Women and Beauty: Part One
Did you know that I’m a cartographer now? Oh yeah, I’ve been studying and mapping the lines on my face. My laugh lines and future crows feet are worrying me. And by the way, is there a more technical term that I can use in place of crow’s feet because there’s not too much more that can make a person feel bad about their condition than giving it a hideous name. I hear crow’s feet and I’m automatically transported to some dark forest full of tangled tree branches, there’s definitely fog, definitely a chill in the air, and definitely a hunchbacked old woman trying to get me to do something. It’s enough to make that one hair that grows in the middle of my neck stand on end. I don’t like it.
At 35, I’ve heard talk of these things for many years, but my experience has been limited. Some of you might be mumbling ‘lucky bitch’ under your breath. Although there is this, I’ve had a good run. It still doesn’t change the fact that I’m not ready to graciously step aside and let nature take it’s course. This isn’t pre-1920s America, after all.
Gail Collins, in her book, America’s Women, states: “In the past, women regarded aging as inevitable and believed that if they stayed youthful, it was a special blessing from God. Now it was an act of will. Hair could be dyed, cheeks made artificially rosy, and skin moisturized until it sloshed.”
This isn’t to say that no one cared about preserving their beauty before the twentieth century. Women cared a lot. When your currency in the world is primarily based on your beauty and ability to reproduce, it’s no wonder arsenic was in high demand. For the record, there’s only one kind of arsenic– the deadly kind. But God help you if you were found to have any amount of tint to your skin. The goal was to be as translucent as possible. Women used arsenic as a beauty powder knowing full well that it was also a preferred method for murdering people.
An 1898 advertisement for Dr. Campbell’s Safe Arsenic Complexion Wafers. (Photo: Jussi/flickr)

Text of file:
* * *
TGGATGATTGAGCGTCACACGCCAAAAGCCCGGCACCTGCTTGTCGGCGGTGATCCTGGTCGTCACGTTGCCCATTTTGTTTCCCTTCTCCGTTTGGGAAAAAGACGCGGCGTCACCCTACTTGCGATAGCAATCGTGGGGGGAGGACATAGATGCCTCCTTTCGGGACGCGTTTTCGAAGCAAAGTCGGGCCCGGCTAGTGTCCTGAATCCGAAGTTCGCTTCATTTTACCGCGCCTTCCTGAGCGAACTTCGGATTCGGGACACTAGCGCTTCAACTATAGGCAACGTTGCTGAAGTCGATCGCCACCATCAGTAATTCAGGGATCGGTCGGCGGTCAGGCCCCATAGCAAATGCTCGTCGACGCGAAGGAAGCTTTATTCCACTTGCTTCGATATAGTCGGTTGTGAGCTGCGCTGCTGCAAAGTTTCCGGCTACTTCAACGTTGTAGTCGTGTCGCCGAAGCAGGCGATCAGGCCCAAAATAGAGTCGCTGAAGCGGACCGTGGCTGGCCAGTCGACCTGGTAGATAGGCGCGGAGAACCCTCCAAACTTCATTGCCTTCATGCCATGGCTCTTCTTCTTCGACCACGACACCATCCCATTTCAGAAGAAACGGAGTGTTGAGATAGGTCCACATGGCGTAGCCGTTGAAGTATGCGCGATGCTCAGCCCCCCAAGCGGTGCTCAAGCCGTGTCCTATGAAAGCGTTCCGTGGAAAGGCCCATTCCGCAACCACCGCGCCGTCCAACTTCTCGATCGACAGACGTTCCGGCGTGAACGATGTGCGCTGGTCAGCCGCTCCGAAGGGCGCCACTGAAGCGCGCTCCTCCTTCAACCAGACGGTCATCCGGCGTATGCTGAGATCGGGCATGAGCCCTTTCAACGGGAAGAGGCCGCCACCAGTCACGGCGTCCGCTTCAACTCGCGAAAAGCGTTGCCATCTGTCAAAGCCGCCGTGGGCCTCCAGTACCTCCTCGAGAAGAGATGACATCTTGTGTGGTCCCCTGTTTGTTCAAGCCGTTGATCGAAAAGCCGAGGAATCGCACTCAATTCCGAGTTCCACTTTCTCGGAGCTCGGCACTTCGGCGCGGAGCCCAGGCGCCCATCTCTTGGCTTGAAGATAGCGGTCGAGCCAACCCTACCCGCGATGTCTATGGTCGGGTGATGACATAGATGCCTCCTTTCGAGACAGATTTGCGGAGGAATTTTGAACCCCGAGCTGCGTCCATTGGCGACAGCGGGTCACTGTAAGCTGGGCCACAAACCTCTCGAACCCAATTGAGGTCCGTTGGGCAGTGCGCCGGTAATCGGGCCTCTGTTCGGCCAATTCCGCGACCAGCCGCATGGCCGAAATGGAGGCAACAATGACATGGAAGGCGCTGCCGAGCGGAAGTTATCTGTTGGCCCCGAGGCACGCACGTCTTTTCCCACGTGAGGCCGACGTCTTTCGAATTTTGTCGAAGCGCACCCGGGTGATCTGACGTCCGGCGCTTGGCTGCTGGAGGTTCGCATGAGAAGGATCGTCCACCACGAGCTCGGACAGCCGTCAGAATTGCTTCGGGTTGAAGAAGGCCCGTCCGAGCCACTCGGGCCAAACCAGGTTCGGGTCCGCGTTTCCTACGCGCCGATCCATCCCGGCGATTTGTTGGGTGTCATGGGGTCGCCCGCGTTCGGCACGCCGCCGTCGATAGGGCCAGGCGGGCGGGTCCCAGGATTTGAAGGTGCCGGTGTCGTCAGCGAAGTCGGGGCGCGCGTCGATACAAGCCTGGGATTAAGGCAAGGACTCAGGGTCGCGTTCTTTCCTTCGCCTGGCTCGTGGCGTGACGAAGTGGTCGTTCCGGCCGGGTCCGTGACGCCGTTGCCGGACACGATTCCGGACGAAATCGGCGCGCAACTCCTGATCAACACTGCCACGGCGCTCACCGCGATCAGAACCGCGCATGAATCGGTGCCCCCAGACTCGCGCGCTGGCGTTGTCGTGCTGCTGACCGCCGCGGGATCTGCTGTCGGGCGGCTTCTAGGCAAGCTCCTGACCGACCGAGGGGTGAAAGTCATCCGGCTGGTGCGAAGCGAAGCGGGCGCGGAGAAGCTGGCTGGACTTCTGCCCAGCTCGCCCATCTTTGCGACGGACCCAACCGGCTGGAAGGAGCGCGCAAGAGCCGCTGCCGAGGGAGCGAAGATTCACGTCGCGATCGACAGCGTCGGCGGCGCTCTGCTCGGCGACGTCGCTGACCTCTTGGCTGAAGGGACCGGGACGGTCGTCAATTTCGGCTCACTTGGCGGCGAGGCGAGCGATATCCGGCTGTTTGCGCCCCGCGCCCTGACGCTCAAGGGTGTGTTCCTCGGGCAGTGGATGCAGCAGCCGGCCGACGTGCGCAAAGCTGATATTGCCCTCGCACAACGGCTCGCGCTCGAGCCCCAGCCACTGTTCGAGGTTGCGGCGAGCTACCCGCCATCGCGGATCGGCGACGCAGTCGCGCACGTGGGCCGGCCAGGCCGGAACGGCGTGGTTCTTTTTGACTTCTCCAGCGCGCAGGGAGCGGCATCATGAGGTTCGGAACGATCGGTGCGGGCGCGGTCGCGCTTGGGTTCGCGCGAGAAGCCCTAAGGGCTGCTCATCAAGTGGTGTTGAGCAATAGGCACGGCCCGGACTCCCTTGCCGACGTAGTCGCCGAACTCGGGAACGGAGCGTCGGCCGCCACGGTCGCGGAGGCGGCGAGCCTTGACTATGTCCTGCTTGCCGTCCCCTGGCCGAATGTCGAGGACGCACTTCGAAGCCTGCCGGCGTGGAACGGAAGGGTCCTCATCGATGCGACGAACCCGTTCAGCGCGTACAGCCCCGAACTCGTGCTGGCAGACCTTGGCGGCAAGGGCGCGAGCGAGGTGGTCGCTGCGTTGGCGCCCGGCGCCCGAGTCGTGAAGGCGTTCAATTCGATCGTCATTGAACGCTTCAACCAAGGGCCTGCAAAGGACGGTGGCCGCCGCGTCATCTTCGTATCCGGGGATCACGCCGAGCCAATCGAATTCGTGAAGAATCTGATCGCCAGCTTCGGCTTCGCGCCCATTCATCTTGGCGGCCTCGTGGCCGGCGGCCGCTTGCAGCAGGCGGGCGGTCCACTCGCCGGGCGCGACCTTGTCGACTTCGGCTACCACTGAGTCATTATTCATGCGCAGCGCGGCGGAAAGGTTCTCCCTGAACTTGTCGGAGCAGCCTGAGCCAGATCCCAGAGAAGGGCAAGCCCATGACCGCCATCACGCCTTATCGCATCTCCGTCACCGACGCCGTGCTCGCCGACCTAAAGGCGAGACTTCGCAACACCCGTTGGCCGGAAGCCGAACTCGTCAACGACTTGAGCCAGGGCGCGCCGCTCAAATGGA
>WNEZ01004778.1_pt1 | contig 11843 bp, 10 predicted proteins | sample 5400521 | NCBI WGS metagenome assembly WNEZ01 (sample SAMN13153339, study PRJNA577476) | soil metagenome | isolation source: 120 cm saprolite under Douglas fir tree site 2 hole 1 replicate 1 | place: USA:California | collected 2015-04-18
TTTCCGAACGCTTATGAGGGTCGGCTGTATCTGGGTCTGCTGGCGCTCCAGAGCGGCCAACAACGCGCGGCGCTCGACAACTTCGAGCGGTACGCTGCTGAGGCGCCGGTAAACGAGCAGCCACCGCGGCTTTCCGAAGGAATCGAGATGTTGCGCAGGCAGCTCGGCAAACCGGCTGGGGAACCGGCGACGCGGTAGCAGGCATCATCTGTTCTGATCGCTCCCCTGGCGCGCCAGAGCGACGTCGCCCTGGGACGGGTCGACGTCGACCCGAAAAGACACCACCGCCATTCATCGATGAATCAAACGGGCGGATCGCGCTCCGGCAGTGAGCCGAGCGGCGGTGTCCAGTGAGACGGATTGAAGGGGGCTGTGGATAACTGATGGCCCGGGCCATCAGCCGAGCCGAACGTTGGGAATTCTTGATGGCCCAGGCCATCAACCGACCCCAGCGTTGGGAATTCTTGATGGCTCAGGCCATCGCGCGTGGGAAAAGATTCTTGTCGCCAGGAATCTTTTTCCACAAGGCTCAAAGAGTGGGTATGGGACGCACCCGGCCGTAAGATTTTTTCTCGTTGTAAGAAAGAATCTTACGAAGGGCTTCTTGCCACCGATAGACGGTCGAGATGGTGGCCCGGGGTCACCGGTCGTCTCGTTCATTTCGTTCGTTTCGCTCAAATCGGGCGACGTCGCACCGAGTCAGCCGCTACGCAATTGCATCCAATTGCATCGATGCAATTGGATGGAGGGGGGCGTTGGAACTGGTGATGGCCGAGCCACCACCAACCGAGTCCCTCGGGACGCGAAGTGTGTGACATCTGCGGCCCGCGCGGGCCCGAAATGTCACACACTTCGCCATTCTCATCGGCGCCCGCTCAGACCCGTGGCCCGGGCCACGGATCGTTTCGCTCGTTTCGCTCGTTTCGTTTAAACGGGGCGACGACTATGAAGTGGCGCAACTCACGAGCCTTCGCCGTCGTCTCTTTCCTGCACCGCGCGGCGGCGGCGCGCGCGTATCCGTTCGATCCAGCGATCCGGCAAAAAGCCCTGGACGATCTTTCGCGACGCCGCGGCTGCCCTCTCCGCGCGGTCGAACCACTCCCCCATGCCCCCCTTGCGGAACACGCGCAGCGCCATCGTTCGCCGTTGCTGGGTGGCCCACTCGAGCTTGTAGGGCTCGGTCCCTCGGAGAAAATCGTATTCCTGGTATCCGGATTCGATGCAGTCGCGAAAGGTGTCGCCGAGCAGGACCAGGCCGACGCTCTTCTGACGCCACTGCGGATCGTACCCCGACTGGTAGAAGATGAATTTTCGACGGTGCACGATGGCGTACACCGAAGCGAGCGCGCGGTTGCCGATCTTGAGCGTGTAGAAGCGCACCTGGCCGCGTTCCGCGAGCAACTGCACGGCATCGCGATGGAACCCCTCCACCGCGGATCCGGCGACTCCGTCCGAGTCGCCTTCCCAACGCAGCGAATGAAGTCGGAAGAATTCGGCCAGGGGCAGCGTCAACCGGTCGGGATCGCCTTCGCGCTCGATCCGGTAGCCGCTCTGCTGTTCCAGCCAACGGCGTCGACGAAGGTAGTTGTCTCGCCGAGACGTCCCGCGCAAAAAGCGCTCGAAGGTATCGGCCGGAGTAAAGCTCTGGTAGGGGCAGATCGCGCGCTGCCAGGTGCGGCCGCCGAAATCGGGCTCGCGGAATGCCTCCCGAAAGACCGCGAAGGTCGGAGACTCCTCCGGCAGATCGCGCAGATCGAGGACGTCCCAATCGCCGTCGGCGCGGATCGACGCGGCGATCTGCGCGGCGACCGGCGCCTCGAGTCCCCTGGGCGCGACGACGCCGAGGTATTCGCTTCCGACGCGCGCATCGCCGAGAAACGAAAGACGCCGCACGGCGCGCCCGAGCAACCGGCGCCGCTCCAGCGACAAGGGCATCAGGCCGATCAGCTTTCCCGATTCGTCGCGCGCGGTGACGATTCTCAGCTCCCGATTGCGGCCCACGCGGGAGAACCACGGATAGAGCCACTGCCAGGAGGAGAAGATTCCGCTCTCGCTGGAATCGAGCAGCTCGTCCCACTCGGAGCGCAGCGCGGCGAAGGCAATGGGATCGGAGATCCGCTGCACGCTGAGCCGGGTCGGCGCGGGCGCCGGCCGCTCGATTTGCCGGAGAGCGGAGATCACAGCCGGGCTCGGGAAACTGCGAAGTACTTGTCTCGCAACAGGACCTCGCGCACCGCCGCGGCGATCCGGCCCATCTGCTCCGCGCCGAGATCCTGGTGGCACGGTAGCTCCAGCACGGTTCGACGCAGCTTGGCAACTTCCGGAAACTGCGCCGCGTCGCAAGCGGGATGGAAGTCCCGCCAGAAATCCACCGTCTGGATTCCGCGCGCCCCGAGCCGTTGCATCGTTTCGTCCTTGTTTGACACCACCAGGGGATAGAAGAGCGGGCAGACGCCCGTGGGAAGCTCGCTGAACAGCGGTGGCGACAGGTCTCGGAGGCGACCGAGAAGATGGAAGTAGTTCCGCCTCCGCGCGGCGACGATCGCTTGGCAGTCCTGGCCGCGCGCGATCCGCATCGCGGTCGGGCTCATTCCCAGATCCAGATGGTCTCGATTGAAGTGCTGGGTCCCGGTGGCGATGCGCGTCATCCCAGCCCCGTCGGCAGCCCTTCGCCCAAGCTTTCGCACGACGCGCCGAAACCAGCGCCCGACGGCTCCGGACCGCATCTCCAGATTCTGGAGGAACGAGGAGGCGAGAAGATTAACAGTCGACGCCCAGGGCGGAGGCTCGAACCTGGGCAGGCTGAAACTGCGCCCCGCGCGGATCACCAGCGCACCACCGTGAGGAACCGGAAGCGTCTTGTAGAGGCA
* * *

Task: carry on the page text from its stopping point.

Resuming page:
The cruel joke with arsenic is that the more a woman used it, the more she needed to use it to cover up the skin destroying effects of the arsenic. The ad forgot to mention that.
And if you caught my Instagram Live episode on American Women Before the Civil War, you’ll recall that a woman looking like she had consumption (tuberculosis) was the beauty goal of the age. Pale, frail, watery eyes. If you happened to be cursed with normal, healthy eyes that didn’t water for no good reason, there was a solution to that– belladonna drops, also known as… wait for it, deadly nightshade.
This plant had been used for centuries as a fucking deadly poison added to tips of arrows and goblets of enemies. Women would take drops of this stuff straight up in the eyes to dilate their pupils, giving them a sexier look. If you had no belladonna on hand but still wanted too keep up with the watery eyed beauties of the time, there was also citrus juice and perfumes. Belladonna leads to blindness, so I’ll have the orange juice, please.
In Victorian times, wearing makeup was still considered a bit scandalous. There were two groups, as there seem to be in our day. There were the “natural women” and the “painted women.” The natural women would nibble arsenic wafers from the comfort of their boudoirs and watch their skin grow paler from the inside out. The painted women, those who didn’t give a turd, would powder it onto their skin. It was a bold statement to say, I want to look more beautiful and I don’t care if you know it.
Of course, we cringe at our ancestors and their vain and deadly practices. It’s madness, we say, madness. And yet, it wasn’t until the early part of the 20th century that the beauty industry really took off. Yes, ladies, the beauty industry was still relatively small. Arsenic powder would do nothing for crows feet or laugh lines except that women who wore it were forbidden to crack a smile because the powder would crack and emphasize lines. Resting bitch face, anyone?
When it comes to beauty, there’s so many fascinating points to discuss, and this is really a tiny introduction to the topic. As I started writing, I realized there’s just no way for me to talk about everything there is to talk about, so I’m going to make this into a multi-part thing. Are you excited?! I am. Because it’s been on my mind and on my face, I thought I’d open up a discussion.
How much have you thought about beauty and aging? Are you seeing any signs of aging, and how do you handle it? Do you feel embarrassed that it bothers you? Talk to us!
Also, here are some recommended books if you find this subject as interesting as I do. These are affiliated links, but trust that I won’t steer you wrong. These books are full of history and insight, and I could use every dollar or penny I get.
And lastly, one of my favorite books ever.
I can’t wait to hear your thoughts and continue this exploration of women’s beauty into the future.
Footnote: This week’s Instagram Live Literature discussion will happen on Friday 7:30pm instead of the usual Thursday. My apologies for the change. Check my Instagram stories for the selected text!